Mallows Bay-Potomac River
Discover Mallows Bay
A special place on the John Smith Chesapeake Trail is steeped in history, wildlife and recreational opportunities. Approximately 30 miles south of Washington, D.C. on the Potomac River in Charles County, Maryland is Mallows Bay. This is a place where years ago, ships built by the Emergency Fleet Corporation between 1917 and 1919 under the auspices of the United States Shipping Board were sunk once they were no longer needed. While they may have once been nothing but a junkyard in the Bay, they are now ecological habitats that are teeming with wildlife. Chesapeake Conservancy is a lead partner in an effort to designate this special place as the next National Marine Sanctuary. Read on below to see how you can help in this community-led effort, and for an experience you won’t forget, plan a trip to paddle around and view the shipwrecks up close at low tide.
While nothing beats seeing the beauty of Mallows Bay – Potomac River in person, we’ve created a few ways that you can tour the Ghost Ships of Mallows Bay from your computer or mobile device. We offer two types of virtual tours. Riverview is a virtual tour created by Terrain360, similar to Google Street View, that takes you through the shipwrecks as if you are in a kayak paddling the bay. We also offer a birds eye view with 360 degree virtual tours using drone and 360 video technology. We loaded this page with lots of resources for you to learn more about Mallows Bay – Potomac River.
Get involved and support Mallows Bay - Potomac River
Thank you to everyone who attended NOAA’s public meetings on March 7 and March 9 or submitted public comments to support efforts to designate Mallows Bay-Potomac River as the first National Marine Sanctuary in the Chesapeake. Keep up to date with the designation process at NOAA’s website.
360 Degree Virtual Reality Tours
A 360-degree virtual tour of Mallows Bay, the largest shipwreck fleet in the Western Hemisphere.
Google street view style tour
Fully immerse yourself in the history of the shipwrecks and the beauty of the surrounding wildlife
Flights through history
Take flight and see history from a whole new perspective… from all perspectives!
Explore four unique itineraries that take you through historic ship wrecks and untamed wildlife
Points of interest
Each itinerary includes detailed information about what you’ll see along the way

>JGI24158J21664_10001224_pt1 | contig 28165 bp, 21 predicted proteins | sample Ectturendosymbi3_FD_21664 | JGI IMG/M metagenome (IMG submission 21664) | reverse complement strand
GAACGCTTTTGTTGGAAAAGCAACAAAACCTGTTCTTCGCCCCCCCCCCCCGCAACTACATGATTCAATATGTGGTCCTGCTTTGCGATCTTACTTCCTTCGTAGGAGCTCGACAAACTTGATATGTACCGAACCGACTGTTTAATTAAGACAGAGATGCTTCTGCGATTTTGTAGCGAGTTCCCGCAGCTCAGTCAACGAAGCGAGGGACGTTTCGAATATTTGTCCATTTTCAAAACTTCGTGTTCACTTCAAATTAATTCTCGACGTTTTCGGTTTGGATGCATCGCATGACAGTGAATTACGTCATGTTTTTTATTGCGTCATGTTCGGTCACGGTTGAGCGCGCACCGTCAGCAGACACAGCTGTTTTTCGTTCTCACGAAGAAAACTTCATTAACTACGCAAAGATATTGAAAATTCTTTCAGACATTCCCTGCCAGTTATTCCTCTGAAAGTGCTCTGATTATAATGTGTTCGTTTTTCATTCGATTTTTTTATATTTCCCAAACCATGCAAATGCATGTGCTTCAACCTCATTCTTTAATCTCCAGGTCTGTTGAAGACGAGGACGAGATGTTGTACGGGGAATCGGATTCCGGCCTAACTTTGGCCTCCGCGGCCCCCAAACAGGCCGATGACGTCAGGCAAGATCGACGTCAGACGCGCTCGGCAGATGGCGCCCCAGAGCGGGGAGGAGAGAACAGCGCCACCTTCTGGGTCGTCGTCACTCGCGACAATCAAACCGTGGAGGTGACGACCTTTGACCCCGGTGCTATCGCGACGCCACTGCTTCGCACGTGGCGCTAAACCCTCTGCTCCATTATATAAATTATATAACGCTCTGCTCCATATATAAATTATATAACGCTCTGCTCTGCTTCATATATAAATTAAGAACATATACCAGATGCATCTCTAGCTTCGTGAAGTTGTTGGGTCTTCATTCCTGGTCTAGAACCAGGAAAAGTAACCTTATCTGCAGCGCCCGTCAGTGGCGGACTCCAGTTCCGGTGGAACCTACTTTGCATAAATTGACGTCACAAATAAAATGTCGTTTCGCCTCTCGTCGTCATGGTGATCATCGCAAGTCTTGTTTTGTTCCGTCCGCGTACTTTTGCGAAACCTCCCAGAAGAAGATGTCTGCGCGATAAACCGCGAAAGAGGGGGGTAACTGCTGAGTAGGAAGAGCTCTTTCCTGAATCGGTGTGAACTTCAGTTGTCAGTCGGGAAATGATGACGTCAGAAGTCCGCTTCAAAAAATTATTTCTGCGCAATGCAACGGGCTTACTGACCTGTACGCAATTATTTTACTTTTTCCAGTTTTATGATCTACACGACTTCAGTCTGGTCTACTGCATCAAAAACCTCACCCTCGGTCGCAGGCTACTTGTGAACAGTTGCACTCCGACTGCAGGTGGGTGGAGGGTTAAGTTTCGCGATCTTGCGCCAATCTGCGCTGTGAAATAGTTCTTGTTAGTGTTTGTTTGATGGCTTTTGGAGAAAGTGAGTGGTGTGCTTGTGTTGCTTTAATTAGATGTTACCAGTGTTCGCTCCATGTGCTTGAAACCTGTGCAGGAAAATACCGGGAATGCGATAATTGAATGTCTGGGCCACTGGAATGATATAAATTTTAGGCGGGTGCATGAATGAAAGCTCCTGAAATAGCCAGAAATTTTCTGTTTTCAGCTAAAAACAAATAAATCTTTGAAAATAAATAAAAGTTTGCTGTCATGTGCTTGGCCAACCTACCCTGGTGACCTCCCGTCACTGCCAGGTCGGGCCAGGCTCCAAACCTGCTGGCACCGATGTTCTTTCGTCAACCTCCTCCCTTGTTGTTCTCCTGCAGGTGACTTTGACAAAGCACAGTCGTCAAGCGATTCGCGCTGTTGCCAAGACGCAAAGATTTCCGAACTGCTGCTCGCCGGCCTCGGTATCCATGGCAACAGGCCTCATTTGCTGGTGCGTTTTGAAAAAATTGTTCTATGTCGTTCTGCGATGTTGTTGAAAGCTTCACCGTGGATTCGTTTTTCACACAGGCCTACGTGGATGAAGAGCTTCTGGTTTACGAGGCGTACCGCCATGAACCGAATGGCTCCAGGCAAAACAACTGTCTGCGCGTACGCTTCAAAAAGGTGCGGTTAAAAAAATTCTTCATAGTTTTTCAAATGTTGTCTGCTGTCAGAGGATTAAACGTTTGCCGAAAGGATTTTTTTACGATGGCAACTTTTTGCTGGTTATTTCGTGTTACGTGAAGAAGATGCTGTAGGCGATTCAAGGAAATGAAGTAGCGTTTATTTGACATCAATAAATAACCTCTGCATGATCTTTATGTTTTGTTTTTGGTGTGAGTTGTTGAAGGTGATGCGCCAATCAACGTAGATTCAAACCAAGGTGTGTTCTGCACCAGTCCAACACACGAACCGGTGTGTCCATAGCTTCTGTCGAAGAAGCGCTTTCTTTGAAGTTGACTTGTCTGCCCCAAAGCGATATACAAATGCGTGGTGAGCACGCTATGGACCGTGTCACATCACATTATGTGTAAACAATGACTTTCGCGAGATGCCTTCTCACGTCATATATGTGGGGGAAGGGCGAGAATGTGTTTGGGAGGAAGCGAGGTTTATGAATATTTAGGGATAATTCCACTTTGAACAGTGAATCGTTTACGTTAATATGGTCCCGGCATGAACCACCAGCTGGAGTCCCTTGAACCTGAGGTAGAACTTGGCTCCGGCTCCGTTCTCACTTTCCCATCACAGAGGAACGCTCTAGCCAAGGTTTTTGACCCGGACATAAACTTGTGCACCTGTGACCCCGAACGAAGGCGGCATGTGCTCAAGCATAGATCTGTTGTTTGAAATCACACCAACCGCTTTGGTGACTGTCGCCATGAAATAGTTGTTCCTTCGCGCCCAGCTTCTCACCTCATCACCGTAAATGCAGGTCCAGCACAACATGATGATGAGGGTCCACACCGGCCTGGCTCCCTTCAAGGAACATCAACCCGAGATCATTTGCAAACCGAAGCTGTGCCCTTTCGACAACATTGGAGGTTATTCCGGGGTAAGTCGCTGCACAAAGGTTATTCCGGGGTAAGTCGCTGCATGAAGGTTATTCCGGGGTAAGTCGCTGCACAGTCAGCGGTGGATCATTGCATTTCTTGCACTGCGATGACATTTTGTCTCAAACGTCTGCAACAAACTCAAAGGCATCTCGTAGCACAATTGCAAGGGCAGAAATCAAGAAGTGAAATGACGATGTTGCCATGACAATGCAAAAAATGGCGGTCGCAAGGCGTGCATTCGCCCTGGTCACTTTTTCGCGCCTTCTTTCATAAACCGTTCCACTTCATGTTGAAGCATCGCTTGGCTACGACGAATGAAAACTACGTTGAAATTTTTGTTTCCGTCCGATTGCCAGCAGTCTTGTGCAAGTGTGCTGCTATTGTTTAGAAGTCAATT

Maryland Public Television Profile
Discover the history and present day conditions of Mallows Bay in this informational video from MPT
Establishing a national treasure
Chesapeake Conservancy is a lead partner in an effort to designate this special place as the next National Marine Sanctuary, and the first ever in the Chesapeake. In addition to unique natural resources, Mallows Bay – Potomac River boasts rich American Indian and African American history. This section of the Potomac River is part of the traditional lands and cultural landscape of the Piscataway-Conoy nation, as well as the site of important archaeological findings. African Americans have been a part of the area’s history for centuries, as well, with history related to African slaves landing on Maryland’s shores, fighting in the Civil War, and building many of the wooden steamships that now rest in the shallow waters of Mallows Bay – Potomac River.
Mallows Bay – Potomac River’s “ghost fleet” includes over 100 wooden steamships built for the U.S. Emergency Fleet during World War I, an effort that propelled America to the forefront of shipbuilding, as well as many other wrecks from Revolutionary times through the 1900s. These wrecks support diverse ecosystems that are teeming with marine life, attracting recreational fishing and ecotourists to the area.
Resources Present: Includes 118 WWI-era U.S. Emergency Fleet Corporation steamships; MD Indian Tribes heritage sties; remains of historic fisheries operations such as sturgeon and caviar industries, and Revolutionary and Civil War battlescapes.
Boundaries: Boundaries coincide with the Mallows Bay Widewater Historical and Archeological National Register District
Approximate Total Area (sq. mi.): 18
Alternative C (NOAA’s preferred alternative)
Resources Present: Includes Alternative B shipwrecks plus all known WWI-era USEFC vessels in MD waters and some historically, archaeologically, and recreationally significant shipwrecks and related assets which are not currently included in the Historic District.
Boundaries: The northern boundary extends near Ben Doane Road, MD, to Possum Nose, VA. The southern boundary extends from the end of Owens Drive east of Chotank Creek, VA to Benny Gray Point, MD.
Approximate Total Area (sq. mi.): 52
Resources Present: This alternative would add area upstream and downstream from Alternative C that potentially includes maritime assets and that supports the visitor use goals of the sanctuary. For the former, anecdotal records suggest the presence of additional maritime heritage resources and the water escape route to Virginia used by John Wilkes Booth.
Boundaries: The northern boundary extends across the mouth of Pomonkey Creek from just south of Anne Mason Court in Indian Head, MD, to Pomonkey Point, MD, and then from Pomonkey Point, MD, to Hallowing Point, VA. The southern boundary extends from Pope’s Creek, MD, to Persimmon Point on Mathias Neck, VA.
Approximate Total Area (sq. mi.): 100